Harnessing data and lived experiences for safe streets

To provide a practical response to the information presented in Dangerous By Design, a Smart Growth America report that identifies unsafe road design as the main culprit in rising pedestrian deaths, this panel will explore a unique partnership between WABA, Howard University, and local high school students to address traffic violence before it happens through a near-miss data collection model. Through this model, practitioners will gain valuable insights into methods to capture, integrate, and respond to lived experiences. DC residents will learn about local efforts and strategies that can work alongside and be better incorporated into the DDOT process.

Check out the full Equity Summit agenda

Meet the panelists

Dr. Stephen Arhin

Dr. Stephen A. Arhin, is a Professor in the Civil and Environmental Engineering Department and the Director of the Howard University Transportation Research Center. He holds a B.S in Civil Engineering from University of Science and Technology (Ghana), a M.Eng. in Transportation Engineering from Howard University, Washington DC, and a D.Sc. in Transportation Engineering from The George Washington University. Dr. Arhin has significant experience in civil engineering with emphasis in highway engineering, traffic operations and safety, and Intelligent Transportation Systems. He is a registered Professional Engineer (P.E.) in DC, MD, DE and VA. Dr. Arhin also possesses a Project Management Professional Certification (PMP) and a Certification in Research Administration (CRA) and finally a registered Professional Traffic Operations Engineer (PTOE). He is also a Fellow of the Institute of Transportation Engineers.

A blue, green, and white graphic centers a square photo of Jessica in a pink shirt embracing her daughter Allie who has red goggles on her head. Text reads Advocate, Families for Safe Streets. At the top left, she's introduced as a concurrent panelist for Day 2 in white, bold text. Smart Growth America's logo sits in the bottom right corner in white.

Jessica Hart

Jessica Hart is the mother of Allison (Allie) Hart. Allie was five years old when she was killed while riding her bike in a crosswalk in her Washington, DC, neighborhood on September 13, 2021. Jessica is a member of Families for Safe Streets and a vocal advocate for safe street design, vehicle regulation, and driver accountability to prevent other families from enduring the tragedy her family bears on a daily basis.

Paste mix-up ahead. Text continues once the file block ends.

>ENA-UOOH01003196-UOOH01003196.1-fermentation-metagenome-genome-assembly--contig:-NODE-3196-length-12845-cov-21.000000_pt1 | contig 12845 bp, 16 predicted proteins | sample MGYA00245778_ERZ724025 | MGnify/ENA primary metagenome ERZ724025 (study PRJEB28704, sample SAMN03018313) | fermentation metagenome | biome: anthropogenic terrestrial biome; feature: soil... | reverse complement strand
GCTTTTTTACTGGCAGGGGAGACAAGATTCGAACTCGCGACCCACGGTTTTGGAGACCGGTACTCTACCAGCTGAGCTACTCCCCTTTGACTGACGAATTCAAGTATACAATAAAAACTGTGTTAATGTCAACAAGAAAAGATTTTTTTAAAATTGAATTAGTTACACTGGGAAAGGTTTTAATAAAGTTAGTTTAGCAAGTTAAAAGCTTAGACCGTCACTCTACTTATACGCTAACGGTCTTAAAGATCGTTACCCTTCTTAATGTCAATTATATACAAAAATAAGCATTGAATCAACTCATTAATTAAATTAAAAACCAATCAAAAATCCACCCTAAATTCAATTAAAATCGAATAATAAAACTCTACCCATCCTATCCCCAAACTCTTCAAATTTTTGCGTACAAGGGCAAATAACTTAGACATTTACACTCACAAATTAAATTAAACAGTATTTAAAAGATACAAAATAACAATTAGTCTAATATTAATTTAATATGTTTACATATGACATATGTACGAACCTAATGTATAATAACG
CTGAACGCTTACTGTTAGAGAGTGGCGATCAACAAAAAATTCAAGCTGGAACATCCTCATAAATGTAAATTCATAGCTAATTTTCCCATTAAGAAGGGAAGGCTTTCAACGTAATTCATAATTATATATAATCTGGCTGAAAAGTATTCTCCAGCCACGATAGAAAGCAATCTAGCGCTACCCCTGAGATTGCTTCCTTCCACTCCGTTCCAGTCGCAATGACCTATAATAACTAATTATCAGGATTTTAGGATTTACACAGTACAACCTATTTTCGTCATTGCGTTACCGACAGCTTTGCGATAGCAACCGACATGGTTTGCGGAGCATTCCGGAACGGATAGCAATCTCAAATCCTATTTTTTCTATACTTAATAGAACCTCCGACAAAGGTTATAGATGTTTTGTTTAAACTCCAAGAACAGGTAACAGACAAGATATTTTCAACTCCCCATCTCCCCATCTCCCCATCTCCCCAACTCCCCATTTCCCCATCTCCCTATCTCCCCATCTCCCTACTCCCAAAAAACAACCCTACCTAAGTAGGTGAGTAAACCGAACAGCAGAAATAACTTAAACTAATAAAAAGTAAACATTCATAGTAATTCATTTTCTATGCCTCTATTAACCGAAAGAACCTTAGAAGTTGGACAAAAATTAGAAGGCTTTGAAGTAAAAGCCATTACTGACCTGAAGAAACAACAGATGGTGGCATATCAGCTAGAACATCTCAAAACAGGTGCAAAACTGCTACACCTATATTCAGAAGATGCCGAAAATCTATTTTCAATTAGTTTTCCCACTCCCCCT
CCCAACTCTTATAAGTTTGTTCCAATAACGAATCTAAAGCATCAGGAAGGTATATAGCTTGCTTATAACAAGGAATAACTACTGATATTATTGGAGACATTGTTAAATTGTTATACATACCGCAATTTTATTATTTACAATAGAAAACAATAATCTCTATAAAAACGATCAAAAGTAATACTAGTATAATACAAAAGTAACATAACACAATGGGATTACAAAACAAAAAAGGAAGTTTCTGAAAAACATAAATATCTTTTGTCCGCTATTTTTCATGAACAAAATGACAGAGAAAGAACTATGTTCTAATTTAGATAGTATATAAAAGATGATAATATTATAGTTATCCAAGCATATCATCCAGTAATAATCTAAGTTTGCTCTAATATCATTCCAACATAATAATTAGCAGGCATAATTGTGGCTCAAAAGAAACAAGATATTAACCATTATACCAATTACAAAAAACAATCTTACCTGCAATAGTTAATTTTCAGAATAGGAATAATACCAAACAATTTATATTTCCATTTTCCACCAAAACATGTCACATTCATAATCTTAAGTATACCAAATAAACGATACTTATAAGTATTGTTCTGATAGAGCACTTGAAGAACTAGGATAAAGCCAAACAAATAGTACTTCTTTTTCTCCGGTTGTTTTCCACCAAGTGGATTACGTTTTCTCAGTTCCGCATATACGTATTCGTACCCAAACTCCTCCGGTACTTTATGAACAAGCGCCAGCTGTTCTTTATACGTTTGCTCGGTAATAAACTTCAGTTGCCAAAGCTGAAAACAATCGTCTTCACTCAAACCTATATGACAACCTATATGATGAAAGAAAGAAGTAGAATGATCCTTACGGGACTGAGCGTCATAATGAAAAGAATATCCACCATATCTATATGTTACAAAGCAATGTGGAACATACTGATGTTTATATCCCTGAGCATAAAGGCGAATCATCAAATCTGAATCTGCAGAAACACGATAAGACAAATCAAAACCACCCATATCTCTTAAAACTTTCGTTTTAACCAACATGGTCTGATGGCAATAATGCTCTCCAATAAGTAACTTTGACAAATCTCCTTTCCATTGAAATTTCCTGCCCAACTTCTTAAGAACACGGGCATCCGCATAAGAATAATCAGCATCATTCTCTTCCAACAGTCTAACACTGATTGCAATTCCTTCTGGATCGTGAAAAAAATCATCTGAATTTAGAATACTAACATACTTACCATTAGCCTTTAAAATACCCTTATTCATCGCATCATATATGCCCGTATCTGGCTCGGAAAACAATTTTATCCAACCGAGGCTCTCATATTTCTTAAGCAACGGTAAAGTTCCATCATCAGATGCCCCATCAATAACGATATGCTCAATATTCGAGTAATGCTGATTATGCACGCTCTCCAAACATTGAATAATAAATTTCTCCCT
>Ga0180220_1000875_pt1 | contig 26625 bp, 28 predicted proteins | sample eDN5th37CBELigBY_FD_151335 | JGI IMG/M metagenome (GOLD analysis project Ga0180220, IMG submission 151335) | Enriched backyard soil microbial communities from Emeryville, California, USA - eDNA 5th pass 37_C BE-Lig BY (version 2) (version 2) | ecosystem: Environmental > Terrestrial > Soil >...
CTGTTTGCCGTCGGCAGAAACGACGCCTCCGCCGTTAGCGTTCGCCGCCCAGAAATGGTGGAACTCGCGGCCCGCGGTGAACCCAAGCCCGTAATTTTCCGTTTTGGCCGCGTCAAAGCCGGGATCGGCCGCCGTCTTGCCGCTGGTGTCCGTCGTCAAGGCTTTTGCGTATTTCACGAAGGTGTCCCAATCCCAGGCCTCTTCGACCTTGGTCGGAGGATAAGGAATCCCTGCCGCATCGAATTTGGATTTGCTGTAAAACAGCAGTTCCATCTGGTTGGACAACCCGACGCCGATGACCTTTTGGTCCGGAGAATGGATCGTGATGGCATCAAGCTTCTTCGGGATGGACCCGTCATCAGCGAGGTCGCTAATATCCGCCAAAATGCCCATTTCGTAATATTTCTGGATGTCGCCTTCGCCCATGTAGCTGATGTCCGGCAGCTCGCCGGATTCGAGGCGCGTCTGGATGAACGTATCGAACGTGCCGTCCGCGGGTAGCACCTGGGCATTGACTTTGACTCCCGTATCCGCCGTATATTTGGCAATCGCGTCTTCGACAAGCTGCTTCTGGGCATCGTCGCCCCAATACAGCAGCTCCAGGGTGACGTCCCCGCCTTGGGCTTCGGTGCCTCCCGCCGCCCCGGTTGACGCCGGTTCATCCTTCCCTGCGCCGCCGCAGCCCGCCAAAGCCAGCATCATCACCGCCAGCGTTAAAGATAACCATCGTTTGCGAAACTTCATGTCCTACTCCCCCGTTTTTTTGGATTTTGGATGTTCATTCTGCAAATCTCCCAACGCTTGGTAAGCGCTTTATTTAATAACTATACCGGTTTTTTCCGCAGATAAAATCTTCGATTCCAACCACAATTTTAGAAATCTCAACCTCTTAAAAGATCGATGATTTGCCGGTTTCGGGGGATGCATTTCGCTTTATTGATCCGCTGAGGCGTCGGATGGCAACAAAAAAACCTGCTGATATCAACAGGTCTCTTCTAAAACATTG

Jeremiah Lowery

Jeremiah Lowery is the Director of Advocacy for the Washington Area Bicyclist Association. He is passionate about transportation justice and community empowerment. He was named one of Elevation D.C. Magazine’s 50 under 50 Food Heroes and he was also named Black Millennial for Flint’s Young, Gifted & Green 40 Under 40. Jeremiah was appointed by the Mayor of D.C. to be on the District’s first Food Policy Council, he is a former board member of the D.C.Sierra Club, WPFW radio, and former Chair of D.C. for Democracy, an all-volunteer-run advocacy group in DC with over 5,000 members.

Jeremiah is a native Washingtonian and a graduate of the University of Maryland – College Park.

Jacob Smith

Jacob Smith is a visionary and accomplishеd lеadеr committеd to advancing youth racial and health equity through еquitablе and inclusive youth еngagеmеnt. With a comprehensive background in nonprofit organizational managеmеnt, fundraising, and business dеvеlopmеnt, Jacob has spent nearly a dеcadе catalyzing positivе changе in communities across thе US. As thе Executive Dirеctor of thе National Organizations for Youth Safеty (NOYS), Jacob is at thе forеfront of thе organization’s mission to crеatе safе and sustainable communitiеs for marginalized youth. He is thе driving forcе behind the organization’s refreshed mission and vision for harnessing the power of marginalized youth to address transportation equity and mobility justice through cutting-edge programs and campaigns. He is also a Regional Leader of the Global Youth Coalition for Road Safety and believes young people are the most powerful organic intellectuals in our movement.

The Equity Summit gathers housing, transportation, and community development advocates and leaders to learn from one another and identify tools to advance racial equity through smart growth. The dynamic two-day program will be held in person for the first time on March 27-28, 2024, in Washington, DC, at the iconic Martin Luther King Jr. Memorial Library.

The Equity Summit will uplift strategies to advance racial equity in smart growth amidst growing political uncertainty in 2024 and beyond, as well as a shift away from explicit equity initiatives by elected officials, state agencies, and the private sector.


Learn more about the Equity Summit


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